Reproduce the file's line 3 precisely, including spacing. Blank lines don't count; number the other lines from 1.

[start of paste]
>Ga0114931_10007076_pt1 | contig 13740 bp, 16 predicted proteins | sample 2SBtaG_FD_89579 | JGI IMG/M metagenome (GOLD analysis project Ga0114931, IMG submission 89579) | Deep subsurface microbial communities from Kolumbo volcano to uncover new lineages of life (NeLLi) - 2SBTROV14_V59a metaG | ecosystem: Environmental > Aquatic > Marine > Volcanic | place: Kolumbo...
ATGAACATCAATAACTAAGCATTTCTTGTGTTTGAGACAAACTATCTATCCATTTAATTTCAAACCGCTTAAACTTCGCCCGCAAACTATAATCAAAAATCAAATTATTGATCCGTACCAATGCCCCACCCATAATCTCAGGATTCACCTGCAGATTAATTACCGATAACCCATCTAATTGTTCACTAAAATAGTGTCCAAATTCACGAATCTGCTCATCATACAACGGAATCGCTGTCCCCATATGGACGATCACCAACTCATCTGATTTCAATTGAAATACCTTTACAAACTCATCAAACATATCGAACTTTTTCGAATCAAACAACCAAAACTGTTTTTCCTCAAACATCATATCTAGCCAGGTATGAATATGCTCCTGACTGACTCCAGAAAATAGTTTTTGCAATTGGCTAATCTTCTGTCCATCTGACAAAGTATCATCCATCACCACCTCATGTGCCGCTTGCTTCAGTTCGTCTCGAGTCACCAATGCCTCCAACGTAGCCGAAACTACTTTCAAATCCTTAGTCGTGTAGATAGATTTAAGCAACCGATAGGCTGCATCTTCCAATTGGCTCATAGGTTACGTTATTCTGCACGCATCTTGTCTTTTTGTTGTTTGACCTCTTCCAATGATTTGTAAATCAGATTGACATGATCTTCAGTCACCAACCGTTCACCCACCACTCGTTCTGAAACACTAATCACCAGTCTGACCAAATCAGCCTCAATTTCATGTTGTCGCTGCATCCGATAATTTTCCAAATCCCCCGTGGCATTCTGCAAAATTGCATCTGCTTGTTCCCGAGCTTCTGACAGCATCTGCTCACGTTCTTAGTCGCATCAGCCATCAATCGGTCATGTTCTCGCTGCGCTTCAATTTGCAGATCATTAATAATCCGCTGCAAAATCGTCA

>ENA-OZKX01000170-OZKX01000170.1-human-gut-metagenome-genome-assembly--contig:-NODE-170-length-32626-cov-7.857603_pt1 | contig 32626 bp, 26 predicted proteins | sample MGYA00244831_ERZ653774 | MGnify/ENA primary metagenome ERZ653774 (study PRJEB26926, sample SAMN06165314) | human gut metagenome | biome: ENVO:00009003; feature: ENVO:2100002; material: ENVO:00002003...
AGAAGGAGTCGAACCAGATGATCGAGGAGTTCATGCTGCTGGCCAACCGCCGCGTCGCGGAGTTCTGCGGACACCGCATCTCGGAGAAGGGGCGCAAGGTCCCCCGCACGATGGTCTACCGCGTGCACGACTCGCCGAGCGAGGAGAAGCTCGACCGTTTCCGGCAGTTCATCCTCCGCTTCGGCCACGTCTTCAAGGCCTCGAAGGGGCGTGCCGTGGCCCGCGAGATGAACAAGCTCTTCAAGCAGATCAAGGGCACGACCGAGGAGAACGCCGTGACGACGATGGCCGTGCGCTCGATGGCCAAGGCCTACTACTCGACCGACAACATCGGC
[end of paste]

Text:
>ENA-OZKX01000170-OZKX01000170.1-human-gut-metagenome-genome-assembly--contig:-NODE-170-length-32626-cov-7.857603_pt1 | contig 32626 bp, 26 predicted proteins | sample MGYA00244831_ERZ653774 | MGnify/ENA primary metagenome ERZ653774 (study PRJEB26926, sample SAMN06165314) | human gut metagenome | biome: ENVO:00009003; feature: ENVO:2100002; material: ENVO:00002003...